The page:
You write in your last missive that you’re “standing behind every word” in the original New Republic cover story that kicked off the debate we’re having. You try to argue that in your story you weren’t passing judgment on the seriousness of the Clinton scandals, only on the press coverage. When I took you to task for beginning and ending your story (with more in the middle) with Watergate, you replied, “I am comparing the coverage, not the scandals themselves.” You agree that so far, Whitewater has not been proven to be anything more than “a mushy series of allegations.” Whoa. Were we talking about the same New Republic piece? If you haven’t come to any conclusions about the Clintons and these scandals, why is the headline of your piece “Hear No Evil, See No Evil, Speak No Evil”? If you just wanted a “thoughtful, dispassionate look” at the allegations–without a predetermined conclusion–why was the subhead “Why the Establishment Media Wouldn’t Dish the Dirt on Clinton”? I know headlines have to simplify, but in your story you clearly wanted dirt, and you clearly made a comparison between Watergate and Whitewater. I challenge anyone to read the piece and come away with a different impression.
I continue to be amazed by your characterization of the Clinton scandals as having received “scant attention” in 1996. Can an average of one story a day in the major media really be “scant”?
You say that we agree on the need for some “Will Hillary Be Indicted?” stories. Perhaps we do. But the strong tone of your TNR piece suggests that such a Hillary analysis would have been disappointing had it simply said, “We don’t know.” That’s the root of the problem. Journalism has a hard time saying, “We don’t know.” Perhaps a few such pieces would have been useful during the election year, but I hardly think that’s what you were looking for.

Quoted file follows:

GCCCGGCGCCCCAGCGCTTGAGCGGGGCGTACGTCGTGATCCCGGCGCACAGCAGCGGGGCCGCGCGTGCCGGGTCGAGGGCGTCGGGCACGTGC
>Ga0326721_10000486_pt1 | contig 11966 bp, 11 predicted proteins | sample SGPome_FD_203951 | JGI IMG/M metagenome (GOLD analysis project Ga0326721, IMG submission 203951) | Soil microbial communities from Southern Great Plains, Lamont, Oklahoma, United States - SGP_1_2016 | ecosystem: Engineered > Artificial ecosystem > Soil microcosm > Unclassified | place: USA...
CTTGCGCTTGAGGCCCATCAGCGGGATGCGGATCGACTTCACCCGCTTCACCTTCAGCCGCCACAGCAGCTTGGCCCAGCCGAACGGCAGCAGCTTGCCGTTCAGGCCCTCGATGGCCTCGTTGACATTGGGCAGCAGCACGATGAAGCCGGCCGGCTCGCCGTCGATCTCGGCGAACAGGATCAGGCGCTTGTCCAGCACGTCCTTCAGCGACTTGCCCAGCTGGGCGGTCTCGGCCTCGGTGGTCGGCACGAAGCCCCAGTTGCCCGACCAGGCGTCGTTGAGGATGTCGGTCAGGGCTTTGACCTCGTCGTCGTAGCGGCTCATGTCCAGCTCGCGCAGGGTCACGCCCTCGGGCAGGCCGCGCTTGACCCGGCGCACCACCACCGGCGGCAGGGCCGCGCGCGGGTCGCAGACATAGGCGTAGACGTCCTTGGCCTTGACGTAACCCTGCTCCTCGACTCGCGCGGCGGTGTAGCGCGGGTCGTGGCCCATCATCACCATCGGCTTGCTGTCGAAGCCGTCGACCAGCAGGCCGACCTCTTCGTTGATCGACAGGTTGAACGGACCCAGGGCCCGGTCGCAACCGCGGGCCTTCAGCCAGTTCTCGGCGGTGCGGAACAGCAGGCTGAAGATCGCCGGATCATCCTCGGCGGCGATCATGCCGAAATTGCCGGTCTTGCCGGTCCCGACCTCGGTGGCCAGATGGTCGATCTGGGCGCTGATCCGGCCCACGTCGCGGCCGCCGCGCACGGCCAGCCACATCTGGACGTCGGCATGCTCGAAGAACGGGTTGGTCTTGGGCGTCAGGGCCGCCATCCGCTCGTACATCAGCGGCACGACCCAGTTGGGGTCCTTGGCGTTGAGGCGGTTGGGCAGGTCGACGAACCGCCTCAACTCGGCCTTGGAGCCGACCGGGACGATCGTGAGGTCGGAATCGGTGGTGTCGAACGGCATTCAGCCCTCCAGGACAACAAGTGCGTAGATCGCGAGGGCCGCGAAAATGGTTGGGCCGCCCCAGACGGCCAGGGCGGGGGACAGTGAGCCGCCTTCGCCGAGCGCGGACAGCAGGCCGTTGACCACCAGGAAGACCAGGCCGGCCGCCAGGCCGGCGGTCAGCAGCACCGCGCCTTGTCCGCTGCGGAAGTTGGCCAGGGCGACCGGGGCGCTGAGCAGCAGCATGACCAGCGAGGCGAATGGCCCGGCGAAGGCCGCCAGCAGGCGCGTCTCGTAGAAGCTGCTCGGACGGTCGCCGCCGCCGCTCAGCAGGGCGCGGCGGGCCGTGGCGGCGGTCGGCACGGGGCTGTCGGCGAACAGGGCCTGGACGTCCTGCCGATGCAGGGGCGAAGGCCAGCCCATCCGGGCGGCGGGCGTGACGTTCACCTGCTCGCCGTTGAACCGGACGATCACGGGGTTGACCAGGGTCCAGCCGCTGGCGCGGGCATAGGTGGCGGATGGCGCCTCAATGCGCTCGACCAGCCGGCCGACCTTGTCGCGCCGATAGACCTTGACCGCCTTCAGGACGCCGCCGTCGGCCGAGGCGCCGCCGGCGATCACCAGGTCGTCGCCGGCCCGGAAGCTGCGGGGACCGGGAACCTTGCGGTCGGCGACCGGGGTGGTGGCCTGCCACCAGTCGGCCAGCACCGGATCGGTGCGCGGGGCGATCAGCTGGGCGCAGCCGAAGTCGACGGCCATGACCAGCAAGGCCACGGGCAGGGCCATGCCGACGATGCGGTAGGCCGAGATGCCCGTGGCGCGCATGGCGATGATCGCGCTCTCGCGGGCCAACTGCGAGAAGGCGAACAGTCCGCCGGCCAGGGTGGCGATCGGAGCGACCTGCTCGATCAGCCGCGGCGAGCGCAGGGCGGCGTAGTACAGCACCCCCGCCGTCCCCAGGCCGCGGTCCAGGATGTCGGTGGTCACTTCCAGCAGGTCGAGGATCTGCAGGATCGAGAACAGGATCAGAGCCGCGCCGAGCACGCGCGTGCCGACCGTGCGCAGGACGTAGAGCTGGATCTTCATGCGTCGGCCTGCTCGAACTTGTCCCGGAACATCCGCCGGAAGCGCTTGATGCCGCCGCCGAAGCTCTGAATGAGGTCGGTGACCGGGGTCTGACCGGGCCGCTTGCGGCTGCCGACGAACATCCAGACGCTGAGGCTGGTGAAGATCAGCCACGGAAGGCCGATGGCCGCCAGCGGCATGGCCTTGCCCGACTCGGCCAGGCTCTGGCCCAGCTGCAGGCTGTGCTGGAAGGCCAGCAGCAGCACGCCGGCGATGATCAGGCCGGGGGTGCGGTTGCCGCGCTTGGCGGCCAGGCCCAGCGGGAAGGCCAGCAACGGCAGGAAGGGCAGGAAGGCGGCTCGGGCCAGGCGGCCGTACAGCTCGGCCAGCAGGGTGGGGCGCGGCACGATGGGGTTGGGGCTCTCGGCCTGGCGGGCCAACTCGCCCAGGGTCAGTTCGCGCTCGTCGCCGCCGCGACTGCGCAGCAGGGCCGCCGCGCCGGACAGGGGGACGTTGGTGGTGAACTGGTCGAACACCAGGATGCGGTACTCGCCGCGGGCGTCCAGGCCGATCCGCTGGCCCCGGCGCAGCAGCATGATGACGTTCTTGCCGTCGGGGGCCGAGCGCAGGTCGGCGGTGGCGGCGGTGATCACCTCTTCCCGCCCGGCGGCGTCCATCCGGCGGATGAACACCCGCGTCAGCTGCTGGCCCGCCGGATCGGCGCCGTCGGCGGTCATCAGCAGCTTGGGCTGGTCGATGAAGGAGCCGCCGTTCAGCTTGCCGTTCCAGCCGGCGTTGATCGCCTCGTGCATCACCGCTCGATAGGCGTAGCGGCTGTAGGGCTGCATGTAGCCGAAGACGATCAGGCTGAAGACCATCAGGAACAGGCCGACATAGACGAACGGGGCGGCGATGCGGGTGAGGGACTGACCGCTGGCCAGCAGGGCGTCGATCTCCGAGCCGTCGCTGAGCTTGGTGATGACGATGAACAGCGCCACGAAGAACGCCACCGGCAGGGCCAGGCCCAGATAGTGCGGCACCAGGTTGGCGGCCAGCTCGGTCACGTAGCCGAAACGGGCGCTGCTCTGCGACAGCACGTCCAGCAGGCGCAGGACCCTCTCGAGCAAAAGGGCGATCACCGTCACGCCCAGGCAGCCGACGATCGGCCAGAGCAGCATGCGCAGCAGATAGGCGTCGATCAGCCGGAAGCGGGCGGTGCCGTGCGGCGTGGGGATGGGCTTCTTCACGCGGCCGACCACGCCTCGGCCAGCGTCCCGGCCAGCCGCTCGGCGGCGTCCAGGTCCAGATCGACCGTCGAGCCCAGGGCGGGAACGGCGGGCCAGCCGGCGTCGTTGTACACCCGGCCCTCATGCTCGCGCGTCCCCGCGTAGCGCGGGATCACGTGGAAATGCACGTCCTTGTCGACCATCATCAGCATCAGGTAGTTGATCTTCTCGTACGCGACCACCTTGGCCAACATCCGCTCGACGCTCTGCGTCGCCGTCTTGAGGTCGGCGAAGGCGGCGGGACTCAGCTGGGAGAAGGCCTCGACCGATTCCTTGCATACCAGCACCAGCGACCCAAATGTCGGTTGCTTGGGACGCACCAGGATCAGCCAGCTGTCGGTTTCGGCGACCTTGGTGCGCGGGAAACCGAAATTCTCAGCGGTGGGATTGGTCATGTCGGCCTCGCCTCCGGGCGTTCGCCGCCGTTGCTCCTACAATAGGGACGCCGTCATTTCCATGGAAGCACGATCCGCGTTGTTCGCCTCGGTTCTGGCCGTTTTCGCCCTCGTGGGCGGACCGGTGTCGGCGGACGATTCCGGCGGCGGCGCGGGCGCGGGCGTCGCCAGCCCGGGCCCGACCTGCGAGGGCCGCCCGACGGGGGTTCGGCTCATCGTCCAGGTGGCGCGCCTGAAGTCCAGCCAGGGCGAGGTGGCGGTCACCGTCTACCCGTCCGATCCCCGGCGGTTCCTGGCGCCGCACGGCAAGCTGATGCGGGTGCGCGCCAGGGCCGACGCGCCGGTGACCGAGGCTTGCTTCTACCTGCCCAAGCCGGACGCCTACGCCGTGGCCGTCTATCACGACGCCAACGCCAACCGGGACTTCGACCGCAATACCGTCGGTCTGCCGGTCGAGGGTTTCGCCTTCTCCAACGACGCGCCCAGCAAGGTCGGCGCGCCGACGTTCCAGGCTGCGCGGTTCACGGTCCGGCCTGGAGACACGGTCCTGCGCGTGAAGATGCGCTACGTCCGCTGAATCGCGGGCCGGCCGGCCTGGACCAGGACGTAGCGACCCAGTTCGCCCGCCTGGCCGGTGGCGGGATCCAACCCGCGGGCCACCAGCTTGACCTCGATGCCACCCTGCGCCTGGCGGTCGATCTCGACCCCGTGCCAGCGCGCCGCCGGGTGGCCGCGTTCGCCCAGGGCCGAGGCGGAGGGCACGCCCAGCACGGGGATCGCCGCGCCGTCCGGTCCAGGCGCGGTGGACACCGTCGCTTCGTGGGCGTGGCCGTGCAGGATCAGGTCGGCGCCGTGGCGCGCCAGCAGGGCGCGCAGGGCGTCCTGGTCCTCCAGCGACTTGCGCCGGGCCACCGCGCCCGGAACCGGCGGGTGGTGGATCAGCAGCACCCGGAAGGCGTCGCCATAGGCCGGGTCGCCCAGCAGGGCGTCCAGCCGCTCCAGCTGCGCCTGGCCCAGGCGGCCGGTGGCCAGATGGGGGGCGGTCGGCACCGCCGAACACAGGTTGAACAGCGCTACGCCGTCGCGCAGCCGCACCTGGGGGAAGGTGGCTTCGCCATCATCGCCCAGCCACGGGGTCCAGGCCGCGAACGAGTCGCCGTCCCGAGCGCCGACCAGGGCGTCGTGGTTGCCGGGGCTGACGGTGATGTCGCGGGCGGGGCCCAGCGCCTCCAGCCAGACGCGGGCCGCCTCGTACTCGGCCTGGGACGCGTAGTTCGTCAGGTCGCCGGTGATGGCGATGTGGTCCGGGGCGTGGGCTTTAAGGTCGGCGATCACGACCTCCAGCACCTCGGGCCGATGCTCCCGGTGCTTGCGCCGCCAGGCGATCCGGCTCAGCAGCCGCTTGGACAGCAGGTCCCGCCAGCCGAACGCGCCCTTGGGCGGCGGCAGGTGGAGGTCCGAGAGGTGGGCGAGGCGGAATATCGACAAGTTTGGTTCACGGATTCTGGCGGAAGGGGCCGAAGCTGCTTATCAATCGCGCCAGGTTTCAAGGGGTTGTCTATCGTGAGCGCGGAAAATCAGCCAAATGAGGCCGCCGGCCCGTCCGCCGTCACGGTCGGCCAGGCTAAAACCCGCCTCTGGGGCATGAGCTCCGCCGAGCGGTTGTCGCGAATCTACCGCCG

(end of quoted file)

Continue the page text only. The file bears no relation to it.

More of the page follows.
By the way, I assume you believe that, given the recent news, the number of Newt Gingrich stories were too few this year.
I think we had plenty, myself. The New Republic has turned civic journalism (speaking of mushy concepts) into a caricature (as it did the idea of charter schools). It has done good things in some places and unbelievably stupid things in others. I don’t think scandals should be ignored all the time in favor of stories about the Consumer Price Index. But you have to admit that, in general, the press obsesses too much on scandal and conflict and too little on complicated stories about government that much more directly affect the way real people live. I hope that as TNR’s media critic, you will explain why it is that the press misses so many of these other kinds of stories–stories that do not make an appearance, on average, once a day.